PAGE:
The latest version of the iPad will be available in New Zealand by the end of March – but will Kiwis be able to take advantage of its LTE capability?
At Apple’s announcement last week, the following download speeds were touted as being available to owners of the new version of the iPad – depending on the network capability of local telecommunication companies.
3.1Mbps - EV-DO
7.2 Mbps - HSPA
21Mbps - HSPA+,
42Mbps - DC-HSDPA
73Mbps - LTE
However there are no LTE deployments in the New Zealand market today and - even if there were - it's likely that Kiwis would still miss out.
Telecommunications consultant Jon Brewer (see comment below) points out that the US band plans for both 700MHz and 2100MHz LTE are incompatible with the Asia Pacific band plans for LTE. In other words, the new iPads that were launched last week may only enable LTE connectivity inside the US. "Even if New Zealand carriers were to turn on LTE tomorrow, the US model iPad with LTE would not work," comments Brewer.
But the 3G capability is compatible, so New Zealanders buying the new device can use it on mobile networks that have been upgraded to HSPA, HSPA+ and DC-HSDPA technology.
So what speeds can users of the new iPad expect from the current networks in New Zealand?
Vodafone says HSPA+ technology is deployed throughout its network in New Zealand. “We currently have well over 100 sites using this technology, in urban centres and rural areas. Sites which are being upgraded and built under the Rural Broadband Initiative scheme also use HSPA+,” spokesperson Sarah Newcombe says.
“The maximum download speed for the sites is 43Mbps, note that this is the maximum theoretical cell site speed. Actual user speeds will be lower and will vary depending on device type, number of users, transmission speeds and websites accessed.”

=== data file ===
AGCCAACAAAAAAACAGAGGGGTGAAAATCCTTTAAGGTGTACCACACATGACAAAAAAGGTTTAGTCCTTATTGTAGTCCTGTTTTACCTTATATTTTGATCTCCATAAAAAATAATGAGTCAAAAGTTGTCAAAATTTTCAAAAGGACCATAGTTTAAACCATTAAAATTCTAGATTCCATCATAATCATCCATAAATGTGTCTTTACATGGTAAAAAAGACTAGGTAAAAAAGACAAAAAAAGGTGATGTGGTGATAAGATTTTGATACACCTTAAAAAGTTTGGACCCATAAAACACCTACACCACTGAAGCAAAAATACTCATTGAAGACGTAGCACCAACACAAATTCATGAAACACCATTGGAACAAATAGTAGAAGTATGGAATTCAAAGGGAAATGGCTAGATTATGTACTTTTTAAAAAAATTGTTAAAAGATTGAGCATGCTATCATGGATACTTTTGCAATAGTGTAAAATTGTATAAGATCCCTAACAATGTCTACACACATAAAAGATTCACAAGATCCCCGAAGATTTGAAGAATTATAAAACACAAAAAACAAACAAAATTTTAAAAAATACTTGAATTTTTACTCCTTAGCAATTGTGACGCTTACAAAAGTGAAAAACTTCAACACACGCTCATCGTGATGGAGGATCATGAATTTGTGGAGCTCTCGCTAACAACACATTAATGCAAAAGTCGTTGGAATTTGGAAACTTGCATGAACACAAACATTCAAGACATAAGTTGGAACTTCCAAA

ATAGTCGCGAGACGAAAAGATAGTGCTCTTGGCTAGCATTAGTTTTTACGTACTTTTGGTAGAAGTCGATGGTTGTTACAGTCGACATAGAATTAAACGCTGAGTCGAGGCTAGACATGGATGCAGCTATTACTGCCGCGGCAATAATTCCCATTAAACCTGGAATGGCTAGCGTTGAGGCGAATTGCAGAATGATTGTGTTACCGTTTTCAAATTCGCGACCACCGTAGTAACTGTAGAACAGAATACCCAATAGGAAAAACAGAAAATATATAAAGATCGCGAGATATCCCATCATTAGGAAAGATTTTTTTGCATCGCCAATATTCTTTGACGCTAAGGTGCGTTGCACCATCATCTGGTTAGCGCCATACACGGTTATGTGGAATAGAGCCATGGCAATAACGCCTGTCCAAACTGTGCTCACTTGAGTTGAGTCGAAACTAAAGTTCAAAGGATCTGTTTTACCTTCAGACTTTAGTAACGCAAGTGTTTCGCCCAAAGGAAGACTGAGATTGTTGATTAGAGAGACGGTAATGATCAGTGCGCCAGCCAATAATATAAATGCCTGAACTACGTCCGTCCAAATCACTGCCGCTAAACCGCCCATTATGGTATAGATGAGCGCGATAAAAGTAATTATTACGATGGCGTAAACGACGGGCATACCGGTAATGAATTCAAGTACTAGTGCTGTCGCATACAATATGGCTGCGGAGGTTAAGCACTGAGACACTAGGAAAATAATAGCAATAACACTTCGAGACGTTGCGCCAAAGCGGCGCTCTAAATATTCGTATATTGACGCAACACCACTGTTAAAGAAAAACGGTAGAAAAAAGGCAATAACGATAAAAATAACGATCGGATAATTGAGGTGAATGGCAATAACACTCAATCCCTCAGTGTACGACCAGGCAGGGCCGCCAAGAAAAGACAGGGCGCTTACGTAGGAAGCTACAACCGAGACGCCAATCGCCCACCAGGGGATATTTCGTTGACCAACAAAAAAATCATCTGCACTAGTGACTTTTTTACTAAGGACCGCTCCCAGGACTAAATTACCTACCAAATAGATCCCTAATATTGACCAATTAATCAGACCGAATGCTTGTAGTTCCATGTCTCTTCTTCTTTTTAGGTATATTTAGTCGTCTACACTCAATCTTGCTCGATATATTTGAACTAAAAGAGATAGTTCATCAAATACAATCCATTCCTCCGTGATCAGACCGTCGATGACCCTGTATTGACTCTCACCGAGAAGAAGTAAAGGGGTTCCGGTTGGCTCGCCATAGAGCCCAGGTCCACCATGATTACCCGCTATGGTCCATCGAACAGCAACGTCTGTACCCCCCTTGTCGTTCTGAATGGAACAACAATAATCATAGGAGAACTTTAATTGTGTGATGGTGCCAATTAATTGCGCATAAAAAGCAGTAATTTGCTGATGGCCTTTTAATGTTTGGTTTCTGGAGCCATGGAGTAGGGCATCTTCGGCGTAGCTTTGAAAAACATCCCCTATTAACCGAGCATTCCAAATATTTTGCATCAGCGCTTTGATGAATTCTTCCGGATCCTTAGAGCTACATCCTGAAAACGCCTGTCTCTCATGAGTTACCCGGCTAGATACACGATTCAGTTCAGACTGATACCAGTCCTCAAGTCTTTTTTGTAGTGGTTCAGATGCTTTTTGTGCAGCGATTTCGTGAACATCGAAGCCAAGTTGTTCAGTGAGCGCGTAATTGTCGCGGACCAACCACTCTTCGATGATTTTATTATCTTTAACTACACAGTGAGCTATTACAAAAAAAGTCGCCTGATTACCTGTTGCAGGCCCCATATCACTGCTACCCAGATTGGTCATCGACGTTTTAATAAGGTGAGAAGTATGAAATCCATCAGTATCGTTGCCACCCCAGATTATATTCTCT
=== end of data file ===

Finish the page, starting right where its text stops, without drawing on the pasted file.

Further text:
2degrees says its entire network is HSPA+ capable. “All parts of the 2degrees network are currently either HSPA or HSPA+, with peak download speeds from 7.2Mbps to 21 Mbps and peak upload speeds up to 2Mbps across the full network footprint,” says spokesperson Michael Bouliane.
The telco has its own mobile network infrastructure in Auckland, Christchurch, Wellington, Queenstown, Hamilton, Tauranga, Whangarei and Wanganui. It has recently “switched on its network” – although it has yet to officially launch - in Napier, Hastings, Taupo, Rotorua, Palmerston North, Levin, Ashburton, Dunedin, Invercargill and Nelson. In areas outside these towns and cities 2degrees customers roam on Vodafone’s network.
Telecom says it can provide nationwide 3G coverage today.
"Telecom is currently trialling LTE and, according to Brewer, is likely to roll it out in the 1800MHz band – this is because the band is free. He also points out that this is a similar LTE deployment to Telstra Australia."
But even with an LTE-enabled network, Telecom customers that buy the new iPad announced by Apple last week won’t be able to experience top-line LTE speeds because the New Zealand band plan differs from the US.
Telecom spokesperson Katherine Murphy says the telco is not reliant on the release of 700MHz spectrum to launch LTE services.
Vodafone says its LTE rollout is dependent on securing spectrum in the 700-900 MHz band. “Should we be successful in securing spectrum in this year’s auction, we will look to deploy LTE immediately.”
2degrees said today that “the timing of upgrades to 4G is something we won’t share with our competitors just yet”, however the company has expressed a keen interest in the 700MHz spectrum.